Compromising Highway Safety

 

The size and scope of the regulatory state has increased costs and created uncertainty for many industries. Reforming it is critical to the continued growth and competitiveness of our economy. But in the mission to cut red tape, it’s important to understand that not all regulations are created equal. In some cases, repealing or delaying certain rules is bad for business. Worse, it could endanger safety.

Such is the case with a pending final rule from the Federal Motor Carrier Safety Administration requiring the use of electronic logging devices for professional truck drivers. The rule, which was required by the Moving Ahead for Progress in the 21st Century Act (MAP-21), goes into effect December 18th, just in time for the busy holiday travel season.

ELDs are the new gold standard for our industry to effectively track and comply with driver “hours of service” on our nation’s highways and are important to curtailing driver fatigue. They are accurate, easier to access, and difficult to falsify, compared to the outdated pen and pad methods of tracking.

This modern-day technology has proven effective in improving safety and increasing compliance. FMCSA’s 2014 report titled “Evaluating the Potential Safety Benefits of Electronic Hours-of-Service Recorders,” found that carriers using an ELD saw an 11.7 percent reduction in crash rate and a 50 percent drop in hours-of-service violations over carriers using traditional paper logs.

This and other evidence has convinced the American Trucking Associations, along with many other industry supporters, law enforcement and FMCSA to support the implementation of ELDs. The U.S Court of Appeals for the Seventh Circuit rejected a challenge to the ELD rule, concluding that the rule appropriately implemented Congress’s instructions and the Supreme Court rejected a petition for review of that decision.

Unfortunately, despite the iron clad evidence of the benefits and the broad support of ELDs, opponents are mounting an 11th hour campaign to kill it through legislation that could ultimately be bundled into the appropriations bill.

 


 

 


 

 

Their arguments are thin at best. Opponents suggest that ELDs infringe on driver’s privacy rights. This is unfounded since drivers are already required to share paper logs at the request of law enforcement. The same information is provided by ELDs, only submitted electronically. Furthermore, FMCSA has built in privacy and harassment protections into its rules.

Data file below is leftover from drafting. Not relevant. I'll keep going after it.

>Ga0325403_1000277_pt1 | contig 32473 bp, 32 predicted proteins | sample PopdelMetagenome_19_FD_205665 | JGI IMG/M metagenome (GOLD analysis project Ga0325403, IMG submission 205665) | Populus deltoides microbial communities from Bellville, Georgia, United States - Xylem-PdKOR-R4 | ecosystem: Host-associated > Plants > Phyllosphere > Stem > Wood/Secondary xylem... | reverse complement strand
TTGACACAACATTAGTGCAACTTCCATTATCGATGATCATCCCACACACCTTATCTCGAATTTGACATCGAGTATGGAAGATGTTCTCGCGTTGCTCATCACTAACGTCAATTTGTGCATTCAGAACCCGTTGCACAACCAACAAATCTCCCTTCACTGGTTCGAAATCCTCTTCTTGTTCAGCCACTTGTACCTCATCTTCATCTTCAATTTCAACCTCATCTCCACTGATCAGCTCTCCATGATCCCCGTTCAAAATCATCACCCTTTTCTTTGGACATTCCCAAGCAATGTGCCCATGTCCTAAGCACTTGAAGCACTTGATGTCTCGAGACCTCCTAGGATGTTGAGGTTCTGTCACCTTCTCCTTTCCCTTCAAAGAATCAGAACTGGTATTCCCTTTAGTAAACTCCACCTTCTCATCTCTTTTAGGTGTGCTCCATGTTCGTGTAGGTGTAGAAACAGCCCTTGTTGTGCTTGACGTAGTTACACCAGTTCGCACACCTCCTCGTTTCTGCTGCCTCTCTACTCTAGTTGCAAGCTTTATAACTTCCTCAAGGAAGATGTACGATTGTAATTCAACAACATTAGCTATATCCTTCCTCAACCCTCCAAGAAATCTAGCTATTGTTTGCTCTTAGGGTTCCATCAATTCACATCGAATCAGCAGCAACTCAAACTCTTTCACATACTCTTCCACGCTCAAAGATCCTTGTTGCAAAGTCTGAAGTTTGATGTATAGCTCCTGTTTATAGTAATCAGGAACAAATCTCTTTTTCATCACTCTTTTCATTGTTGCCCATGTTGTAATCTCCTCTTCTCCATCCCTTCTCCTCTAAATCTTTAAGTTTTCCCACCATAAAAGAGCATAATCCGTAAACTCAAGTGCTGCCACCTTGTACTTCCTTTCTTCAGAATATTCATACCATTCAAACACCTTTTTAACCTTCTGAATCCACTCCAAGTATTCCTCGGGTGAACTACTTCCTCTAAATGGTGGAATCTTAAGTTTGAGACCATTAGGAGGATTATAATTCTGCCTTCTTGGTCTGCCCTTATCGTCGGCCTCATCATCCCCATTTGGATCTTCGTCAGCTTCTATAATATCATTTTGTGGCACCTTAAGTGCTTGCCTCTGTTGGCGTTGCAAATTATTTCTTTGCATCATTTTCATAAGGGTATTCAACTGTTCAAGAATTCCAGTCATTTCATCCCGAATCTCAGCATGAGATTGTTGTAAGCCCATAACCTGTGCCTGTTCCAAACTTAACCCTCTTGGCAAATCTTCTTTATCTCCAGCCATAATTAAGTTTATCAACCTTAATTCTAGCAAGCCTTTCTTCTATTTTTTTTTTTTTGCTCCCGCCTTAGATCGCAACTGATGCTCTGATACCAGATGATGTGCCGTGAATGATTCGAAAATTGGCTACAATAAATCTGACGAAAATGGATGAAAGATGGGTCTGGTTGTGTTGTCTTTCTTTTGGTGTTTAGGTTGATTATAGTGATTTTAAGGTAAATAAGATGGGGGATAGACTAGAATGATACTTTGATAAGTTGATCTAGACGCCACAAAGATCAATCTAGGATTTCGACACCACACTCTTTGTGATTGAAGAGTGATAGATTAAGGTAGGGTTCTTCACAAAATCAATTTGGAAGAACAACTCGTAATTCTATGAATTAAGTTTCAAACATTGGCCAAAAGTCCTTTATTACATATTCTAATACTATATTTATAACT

Opponents also suggest that holiday shipments will be adversely affected by the timing of the rule’s implementation. Again, this is another falsehood as the ELD does not add any new limits on drivers’ hours-of-service limits. It is ludicrous to suggest that an antiquated paper system of tracking will ensure that your holiday gifts arrive on time.

Many professional truck drivers have already adopted ELDs and appreciate the time savings of not having to manually calculate and record their hours-of-service and the peace of mind they have by knowing they are compliant. Sadly, the only implicit reason that any driver would be opposed to an ELD is that the driver intends to skirt the hours-of-service rules. The ATA stands vehemently opposed to that.

The ELD issue has been debated for nearly a decade. It has been approved by Congress three times, and upheld by federal courts. Any attempt to mislabel this as a “bad regulation” in the final weeks before implementation is intentionally misleading. Killing or delaying implementation of the rule any further will create more uncertainty for the trucking industry as we seek to plan and make investments in this important new technology. We urge Congress to keep our highways safe, by avoiding a move that will give bad actors an opportunity to bend the rules.